Thomson Roddick & Medcalf. Buyer’s premium: 15 per centTWO large private consignments accounted for half the lots at Thomson Roddick & Medcalf’s Edinburgh sale and had the predictable effect of pulling in bidders from south of the Border.
The smaller, 30-lot consignment comprised furniture and gothic
revival artefacts being sold by the Jane Welsh Carlyle Museum in
Haddington, East Lothian to fund refurbishment during its current
The period furniture did not come with a Carlyle provenance.
Although Haddington-born Jane Welsh was the wife of Thomas Carlyle
(1795-1881), this material had been bought at the time of the
museum's opening in 1981.
The second contribution comprised 160 lots from Burnhead,
ancestral home of the Scott-Watson family at Hawick and much of the
furniture was in untouched 'country house' condition.
The auctioneers plan to disperse the 40 pictures from Burnhead on
The December sale's star came from Burnhead - an 1830, London-made
mantel regulator by Molyneux & Sons.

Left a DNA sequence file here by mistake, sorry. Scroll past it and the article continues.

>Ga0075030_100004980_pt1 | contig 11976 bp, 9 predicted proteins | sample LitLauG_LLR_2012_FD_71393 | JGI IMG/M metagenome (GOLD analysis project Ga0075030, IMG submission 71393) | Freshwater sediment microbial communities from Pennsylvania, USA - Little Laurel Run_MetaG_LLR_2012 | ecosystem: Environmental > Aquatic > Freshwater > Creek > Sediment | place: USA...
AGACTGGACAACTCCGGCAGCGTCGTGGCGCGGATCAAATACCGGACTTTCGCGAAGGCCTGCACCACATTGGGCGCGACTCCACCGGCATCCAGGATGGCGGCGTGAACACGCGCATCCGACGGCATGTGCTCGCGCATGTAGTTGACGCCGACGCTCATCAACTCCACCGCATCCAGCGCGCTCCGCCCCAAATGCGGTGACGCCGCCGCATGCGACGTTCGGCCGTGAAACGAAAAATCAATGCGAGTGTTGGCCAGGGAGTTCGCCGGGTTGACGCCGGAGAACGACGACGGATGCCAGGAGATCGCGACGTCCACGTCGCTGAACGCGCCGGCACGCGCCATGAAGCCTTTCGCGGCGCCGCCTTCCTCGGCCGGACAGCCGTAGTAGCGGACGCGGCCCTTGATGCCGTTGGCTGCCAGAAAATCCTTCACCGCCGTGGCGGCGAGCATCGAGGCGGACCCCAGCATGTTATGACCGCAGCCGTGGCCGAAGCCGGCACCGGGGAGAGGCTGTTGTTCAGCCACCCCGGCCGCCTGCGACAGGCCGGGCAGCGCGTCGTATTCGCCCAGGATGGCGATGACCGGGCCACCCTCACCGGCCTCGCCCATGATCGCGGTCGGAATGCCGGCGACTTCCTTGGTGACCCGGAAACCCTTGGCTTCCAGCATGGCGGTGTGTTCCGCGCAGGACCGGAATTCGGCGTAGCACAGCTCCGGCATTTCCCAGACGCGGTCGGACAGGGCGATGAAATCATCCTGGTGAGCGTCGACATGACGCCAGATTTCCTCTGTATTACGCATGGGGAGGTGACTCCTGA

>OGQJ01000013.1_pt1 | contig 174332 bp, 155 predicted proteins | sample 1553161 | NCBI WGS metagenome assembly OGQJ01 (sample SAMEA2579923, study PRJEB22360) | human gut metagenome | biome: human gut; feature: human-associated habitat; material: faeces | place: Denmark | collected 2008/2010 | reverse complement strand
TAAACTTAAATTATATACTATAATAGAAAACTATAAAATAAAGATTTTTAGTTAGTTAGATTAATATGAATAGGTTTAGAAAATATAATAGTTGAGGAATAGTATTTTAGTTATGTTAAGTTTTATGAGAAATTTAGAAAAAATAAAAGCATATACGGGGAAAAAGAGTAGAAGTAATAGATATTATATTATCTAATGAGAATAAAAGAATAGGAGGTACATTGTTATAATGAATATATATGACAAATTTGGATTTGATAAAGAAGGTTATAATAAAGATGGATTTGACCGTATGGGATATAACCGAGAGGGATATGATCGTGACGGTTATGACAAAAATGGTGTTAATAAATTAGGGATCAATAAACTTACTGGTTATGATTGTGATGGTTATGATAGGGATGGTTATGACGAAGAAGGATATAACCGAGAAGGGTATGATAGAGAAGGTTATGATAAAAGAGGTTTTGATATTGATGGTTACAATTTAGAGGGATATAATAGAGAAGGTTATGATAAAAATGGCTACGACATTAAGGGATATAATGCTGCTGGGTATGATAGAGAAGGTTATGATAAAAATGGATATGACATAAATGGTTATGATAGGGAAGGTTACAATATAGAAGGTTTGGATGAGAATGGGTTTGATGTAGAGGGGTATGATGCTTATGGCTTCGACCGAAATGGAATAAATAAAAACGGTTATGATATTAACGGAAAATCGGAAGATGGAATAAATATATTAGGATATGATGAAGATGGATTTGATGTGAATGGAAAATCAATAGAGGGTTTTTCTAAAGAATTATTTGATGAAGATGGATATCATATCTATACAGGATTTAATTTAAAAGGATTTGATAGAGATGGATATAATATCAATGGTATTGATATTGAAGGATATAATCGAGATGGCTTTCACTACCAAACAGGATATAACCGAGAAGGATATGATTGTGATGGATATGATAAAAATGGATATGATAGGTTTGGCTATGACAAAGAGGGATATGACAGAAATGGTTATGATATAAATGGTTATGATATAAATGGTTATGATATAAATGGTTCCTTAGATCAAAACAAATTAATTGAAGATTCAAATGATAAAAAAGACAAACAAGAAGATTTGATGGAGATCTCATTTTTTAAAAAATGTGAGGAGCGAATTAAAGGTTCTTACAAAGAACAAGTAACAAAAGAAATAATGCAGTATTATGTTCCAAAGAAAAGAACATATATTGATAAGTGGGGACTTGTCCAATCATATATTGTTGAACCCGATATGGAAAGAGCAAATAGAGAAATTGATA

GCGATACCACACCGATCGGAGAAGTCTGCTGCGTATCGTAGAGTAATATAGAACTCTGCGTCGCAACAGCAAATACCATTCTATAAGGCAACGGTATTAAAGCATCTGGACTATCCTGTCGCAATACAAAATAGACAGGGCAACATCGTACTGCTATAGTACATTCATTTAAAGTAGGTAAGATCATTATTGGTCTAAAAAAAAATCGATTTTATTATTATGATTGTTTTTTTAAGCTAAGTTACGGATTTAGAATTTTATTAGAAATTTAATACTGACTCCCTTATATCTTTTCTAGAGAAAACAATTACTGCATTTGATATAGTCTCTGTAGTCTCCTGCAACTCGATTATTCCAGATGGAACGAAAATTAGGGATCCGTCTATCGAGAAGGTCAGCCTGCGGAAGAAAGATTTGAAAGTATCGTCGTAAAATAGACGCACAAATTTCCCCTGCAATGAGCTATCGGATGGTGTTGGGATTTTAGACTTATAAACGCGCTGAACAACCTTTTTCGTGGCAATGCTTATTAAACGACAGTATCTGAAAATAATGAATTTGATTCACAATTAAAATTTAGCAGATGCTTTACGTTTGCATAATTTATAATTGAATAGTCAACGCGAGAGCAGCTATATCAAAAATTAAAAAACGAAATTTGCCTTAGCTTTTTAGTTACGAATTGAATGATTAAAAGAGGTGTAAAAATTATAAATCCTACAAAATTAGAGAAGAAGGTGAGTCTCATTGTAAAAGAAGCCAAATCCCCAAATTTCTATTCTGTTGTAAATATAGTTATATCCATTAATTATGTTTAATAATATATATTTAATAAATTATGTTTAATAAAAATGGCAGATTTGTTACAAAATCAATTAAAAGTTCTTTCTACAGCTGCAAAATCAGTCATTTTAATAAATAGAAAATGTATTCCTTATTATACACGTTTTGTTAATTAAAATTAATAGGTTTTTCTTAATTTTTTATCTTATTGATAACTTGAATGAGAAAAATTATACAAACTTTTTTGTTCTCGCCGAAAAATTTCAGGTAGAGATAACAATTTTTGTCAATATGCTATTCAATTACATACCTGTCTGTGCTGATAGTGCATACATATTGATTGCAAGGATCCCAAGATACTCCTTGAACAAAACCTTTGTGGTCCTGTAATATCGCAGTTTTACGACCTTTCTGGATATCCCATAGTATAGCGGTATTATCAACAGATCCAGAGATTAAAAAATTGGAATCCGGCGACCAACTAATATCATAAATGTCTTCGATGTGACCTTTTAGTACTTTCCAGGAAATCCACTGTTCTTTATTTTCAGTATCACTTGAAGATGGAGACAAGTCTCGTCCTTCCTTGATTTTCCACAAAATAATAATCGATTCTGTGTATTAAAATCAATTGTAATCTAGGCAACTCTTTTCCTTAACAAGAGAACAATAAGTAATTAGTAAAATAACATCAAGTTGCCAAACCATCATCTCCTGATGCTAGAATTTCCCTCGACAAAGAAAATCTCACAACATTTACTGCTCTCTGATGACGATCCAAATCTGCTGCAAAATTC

The market for such pieces of technical interest remains as strong
as ever and a dealer from the South of England pursued this gem, in
untouched condition, to £7000.
Also of note from Hawick was the elegantly proportioned nest of
four Regency quartetto tables made from an unusual mixture of yew,
burr yew and fruitwood. Of lovely quality, the tables tripled
expectations when they went at £4200 to a Scottish dealer.
Best entry from the museum also went to the Scottish trade - a
pair of Regency card tables which sold at £4600.
From other private sources came two entries attributed to the
Edinburgh cabinetmaker William Trotter whose plain style furniture
commands a loyal private following and, increasingly, a wider
A dealer from the English Midlands, confident that a Regency,
gilt-and-cream decorated armchair attributed to Trotter was the
real thing bid £1600 for ownership.
A Regency mahogany breakfast table catalogued as in the style of
William Trotter was knocked down to a Scottish furniture dealer at
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